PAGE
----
Menu Close

Values that actually mean something

What makes an organisation’s values more than just words on a page?

Values that actually mean something

What makes an organisation’s values more than just words on a page? How do you create and embed values that actually mean something?

You may have seen corporate values posted on walls, mugs, coasters and screensavers. Despite attempts to consistently communicate them, many values don’t hit the mark.

According to HRM online, only 22% of employees surveyed feel completely informed about their organisation’s values. Employees often don’t know the values and even if they do know them, aren’t committed to upholding them. Then you have leaders who don’t live by them, meaning you have values that are just words, not the key enablers they were meant to be.

Over the past 30 years we have had the privilege of working with over 100 organisations across diverse industries in 76 countries. We’ve seen all manner of ways that organisations have developed and implemented values. Some work well, but many don’t. So what is it that separates the average from the great? What do the best organisations do in this space?

  1. They understand that values enable transformational business outcomes and invest the time to ensure they have the right ones

    Zappos has achieved extraordinary results over the past few years and its success was recognised when Amazon bought it for a whopping US$1.2 billion. Zappo’s CEO Tony Hsieh was quoted in saying, “If I could go back and do Zappos all over again I would actually come up with our values from day one.”

    Over the past few years I’ve had the privilege of working closely with Kennards Hire, a family-owned hire company with over 170 sites across Australia and NZ. What has truly impressed me is how their values (Fair Dinkum; Every Customer is a Raving Fan; Taking Hire Higher; One Family) have become embedded in their DNA at all levels and are true cornerstones to their success.

    An organisation without clear values is like a house built on sand – it doesn’t have the foundational support required for longevity. Values help shape an organisation’s culture and should inform many important decisions.

  2. They involve the right people in the development of their values

    So who should be involved in shaping the organisation’s values? Involve too many people and you can burn up a lot of time without anyone committing to anything. Involve too few and it can take a lot of time ‘selling the values in’ to employees and still may not deliver the commitment required for them to be successful. For organisations of 100+, I suggest involving 15 or so leaders, owners and key influencers before seeking feedback from a larger contingent.

    ‘Tell me and I’ll forget. Show me and I may remember. Involve me (in the right way) and I’ll commit.’

  3. They use the right process

    As landing on the right organisational values takes time, rushing the process is not a good idea. Equally, leaders attempting to internally run a ‘values creation session’ often struggle to get the traction needed. I’ve found an iterative process works best with an external facilitator guiding conversations without bias or judgement. Utilising anonymous polling helps avoid the loudest person in the room dominating discussions and helps to quickly assess understanding, and commitment to progress conversations.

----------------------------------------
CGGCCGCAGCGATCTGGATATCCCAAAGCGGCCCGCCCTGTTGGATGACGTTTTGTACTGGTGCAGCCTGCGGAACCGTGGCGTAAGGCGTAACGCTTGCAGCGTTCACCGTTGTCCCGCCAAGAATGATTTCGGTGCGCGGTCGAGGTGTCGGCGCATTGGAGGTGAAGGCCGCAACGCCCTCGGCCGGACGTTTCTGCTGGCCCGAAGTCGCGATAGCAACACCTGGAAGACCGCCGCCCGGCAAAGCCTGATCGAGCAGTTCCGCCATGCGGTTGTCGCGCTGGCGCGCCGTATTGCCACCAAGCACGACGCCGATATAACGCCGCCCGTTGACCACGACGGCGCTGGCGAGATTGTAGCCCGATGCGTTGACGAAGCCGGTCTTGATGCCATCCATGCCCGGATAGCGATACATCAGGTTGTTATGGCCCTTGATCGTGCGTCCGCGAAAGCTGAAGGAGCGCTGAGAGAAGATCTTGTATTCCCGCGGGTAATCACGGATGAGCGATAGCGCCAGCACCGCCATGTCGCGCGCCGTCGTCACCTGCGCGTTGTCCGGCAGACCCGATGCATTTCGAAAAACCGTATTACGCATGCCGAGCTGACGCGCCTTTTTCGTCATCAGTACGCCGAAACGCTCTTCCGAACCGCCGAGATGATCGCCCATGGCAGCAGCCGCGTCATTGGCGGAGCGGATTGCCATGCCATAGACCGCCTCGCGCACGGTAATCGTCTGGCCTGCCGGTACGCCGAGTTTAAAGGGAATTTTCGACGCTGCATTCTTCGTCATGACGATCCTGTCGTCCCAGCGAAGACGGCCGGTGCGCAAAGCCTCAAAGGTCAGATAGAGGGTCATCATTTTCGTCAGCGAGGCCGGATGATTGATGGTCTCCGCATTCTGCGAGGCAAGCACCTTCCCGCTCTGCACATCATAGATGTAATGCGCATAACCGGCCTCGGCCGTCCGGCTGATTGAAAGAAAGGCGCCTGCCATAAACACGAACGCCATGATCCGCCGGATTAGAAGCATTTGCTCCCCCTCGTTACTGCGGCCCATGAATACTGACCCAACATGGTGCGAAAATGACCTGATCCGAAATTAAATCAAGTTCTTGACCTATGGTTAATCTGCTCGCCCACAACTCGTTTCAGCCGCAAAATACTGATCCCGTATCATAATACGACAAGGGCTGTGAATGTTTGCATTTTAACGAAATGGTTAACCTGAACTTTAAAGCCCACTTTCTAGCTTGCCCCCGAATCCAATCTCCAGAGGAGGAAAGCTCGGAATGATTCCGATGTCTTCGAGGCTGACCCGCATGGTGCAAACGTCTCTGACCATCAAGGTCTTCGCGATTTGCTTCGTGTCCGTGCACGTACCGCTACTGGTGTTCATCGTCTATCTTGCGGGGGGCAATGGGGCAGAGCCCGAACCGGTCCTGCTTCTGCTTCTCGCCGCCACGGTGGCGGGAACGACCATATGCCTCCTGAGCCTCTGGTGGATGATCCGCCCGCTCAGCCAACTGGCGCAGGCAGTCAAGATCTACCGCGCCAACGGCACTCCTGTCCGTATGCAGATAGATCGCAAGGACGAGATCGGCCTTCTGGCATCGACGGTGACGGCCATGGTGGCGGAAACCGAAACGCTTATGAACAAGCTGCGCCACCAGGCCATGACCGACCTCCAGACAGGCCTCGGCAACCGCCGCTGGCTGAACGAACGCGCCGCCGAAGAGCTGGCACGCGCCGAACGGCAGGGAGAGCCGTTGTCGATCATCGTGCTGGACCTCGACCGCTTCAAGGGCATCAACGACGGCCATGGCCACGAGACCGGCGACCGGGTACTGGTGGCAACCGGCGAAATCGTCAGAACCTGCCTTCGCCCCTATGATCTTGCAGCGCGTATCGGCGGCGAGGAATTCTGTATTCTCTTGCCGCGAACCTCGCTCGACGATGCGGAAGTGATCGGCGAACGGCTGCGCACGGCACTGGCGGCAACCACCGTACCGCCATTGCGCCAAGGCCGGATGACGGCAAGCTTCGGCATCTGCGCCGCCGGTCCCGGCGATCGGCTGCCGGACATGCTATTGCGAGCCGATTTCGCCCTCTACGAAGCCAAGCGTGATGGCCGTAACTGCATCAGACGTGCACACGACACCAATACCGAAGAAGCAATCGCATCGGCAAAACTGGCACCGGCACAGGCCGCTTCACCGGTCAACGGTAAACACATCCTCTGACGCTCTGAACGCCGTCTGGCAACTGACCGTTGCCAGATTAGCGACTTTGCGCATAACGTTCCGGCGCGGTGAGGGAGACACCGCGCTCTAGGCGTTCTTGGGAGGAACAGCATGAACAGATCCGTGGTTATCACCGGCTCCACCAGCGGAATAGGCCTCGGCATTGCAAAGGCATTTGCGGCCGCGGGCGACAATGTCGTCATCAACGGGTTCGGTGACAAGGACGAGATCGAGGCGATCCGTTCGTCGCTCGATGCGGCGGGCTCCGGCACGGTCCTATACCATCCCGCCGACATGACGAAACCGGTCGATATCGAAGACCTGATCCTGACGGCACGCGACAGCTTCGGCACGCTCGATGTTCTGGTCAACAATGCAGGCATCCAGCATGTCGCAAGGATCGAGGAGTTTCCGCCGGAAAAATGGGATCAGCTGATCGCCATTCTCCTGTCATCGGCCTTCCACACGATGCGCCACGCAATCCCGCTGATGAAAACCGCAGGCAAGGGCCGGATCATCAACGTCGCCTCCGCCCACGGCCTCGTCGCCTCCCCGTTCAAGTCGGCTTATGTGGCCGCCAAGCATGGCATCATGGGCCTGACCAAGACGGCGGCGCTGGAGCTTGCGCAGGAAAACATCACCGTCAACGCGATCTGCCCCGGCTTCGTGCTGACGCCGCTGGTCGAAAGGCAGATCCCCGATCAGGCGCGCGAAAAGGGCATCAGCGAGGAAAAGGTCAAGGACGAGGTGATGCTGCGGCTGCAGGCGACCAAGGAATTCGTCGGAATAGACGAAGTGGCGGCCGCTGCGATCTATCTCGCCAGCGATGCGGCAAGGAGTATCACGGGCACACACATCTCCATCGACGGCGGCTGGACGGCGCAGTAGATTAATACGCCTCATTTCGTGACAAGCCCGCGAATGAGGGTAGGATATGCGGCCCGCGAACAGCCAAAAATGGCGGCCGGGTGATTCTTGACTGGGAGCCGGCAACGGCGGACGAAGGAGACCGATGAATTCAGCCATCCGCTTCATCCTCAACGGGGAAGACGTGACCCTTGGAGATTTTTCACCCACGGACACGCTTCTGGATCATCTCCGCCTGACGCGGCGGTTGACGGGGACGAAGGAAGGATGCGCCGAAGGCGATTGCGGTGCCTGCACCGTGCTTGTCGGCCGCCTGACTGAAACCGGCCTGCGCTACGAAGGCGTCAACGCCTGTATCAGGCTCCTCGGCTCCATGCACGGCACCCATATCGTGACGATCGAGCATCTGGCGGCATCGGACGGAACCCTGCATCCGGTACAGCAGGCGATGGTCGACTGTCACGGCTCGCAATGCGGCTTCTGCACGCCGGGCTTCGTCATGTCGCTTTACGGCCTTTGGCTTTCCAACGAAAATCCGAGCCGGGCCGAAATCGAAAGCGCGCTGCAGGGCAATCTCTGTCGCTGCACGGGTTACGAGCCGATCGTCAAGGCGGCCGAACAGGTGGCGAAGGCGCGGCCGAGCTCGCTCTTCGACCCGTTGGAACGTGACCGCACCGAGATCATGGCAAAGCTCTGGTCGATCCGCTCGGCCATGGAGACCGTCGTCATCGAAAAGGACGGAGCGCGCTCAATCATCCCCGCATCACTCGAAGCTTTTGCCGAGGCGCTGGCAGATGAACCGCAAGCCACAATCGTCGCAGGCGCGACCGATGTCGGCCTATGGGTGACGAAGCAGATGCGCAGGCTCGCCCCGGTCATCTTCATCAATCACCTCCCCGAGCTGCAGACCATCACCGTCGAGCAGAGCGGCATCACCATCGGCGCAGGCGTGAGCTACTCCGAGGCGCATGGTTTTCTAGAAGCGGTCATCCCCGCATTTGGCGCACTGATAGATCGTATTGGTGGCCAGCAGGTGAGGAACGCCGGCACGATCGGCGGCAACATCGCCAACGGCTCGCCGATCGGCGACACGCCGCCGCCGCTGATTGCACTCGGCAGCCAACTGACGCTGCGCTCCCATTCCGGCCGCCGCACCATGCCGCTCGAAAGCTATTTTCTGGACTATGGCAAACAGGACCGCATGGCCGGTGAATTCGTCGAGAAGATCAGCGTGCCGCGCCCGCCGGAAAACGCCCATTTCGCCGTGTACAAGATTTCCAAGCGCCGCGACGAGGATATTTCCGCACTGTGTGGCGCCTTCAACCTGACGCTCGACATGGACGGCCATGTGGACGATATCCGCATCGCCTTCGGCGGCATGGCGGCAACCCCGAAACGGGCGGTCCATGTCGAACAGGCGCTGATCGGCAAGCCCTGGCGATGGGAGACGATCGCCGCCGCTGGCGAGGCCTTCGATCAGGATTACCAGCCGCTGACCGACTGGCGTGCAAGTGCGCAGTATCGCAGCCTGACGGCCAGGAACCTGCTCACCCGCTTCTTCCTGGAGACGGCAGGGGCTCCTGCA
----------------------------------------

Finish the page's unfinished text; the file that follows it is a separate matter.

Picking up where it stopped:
Strong values require understanding and commitment. Agreement from each participant is nice but not necessary, and if over emphasised will end up derailing the desired outcomes. If you build a strong enough ‘why’ around the co-created values, commitment is much easier to achieve. Alignment of personal values to the business values also helps ensure greater commitment.

  4. They settle on values that are easy to remember

    Less is more. Many people who have read Stephen Covey’s The 7 Habits of Highly Successful People will not be able to name more than four of the habits. Why? It isn’t because the habits are not memorable or because the book isn’t very good. Quite the contrary. It is because seven can be difficult to remember (unless it forms an acronym). Therefore, I recommend choosing four or less values to provide greater focus.

  5. They understand the importance of behaviours

    How do you know if people are ‘living the values’? The answer lies in observable behaviours. Teams should identify key supportive and unsupportive behaviours that underpin the values and hold each other to account. This is a step that is often missed but is an important one.

Values are the essential principles to guide an organisation’s internal actions and influence the relationship with customers and other key stakeholders. Deeply embedded values should guide hiring and firing decisions and provide key foundations towards an organisation’s strategic goals.

Leave a Reply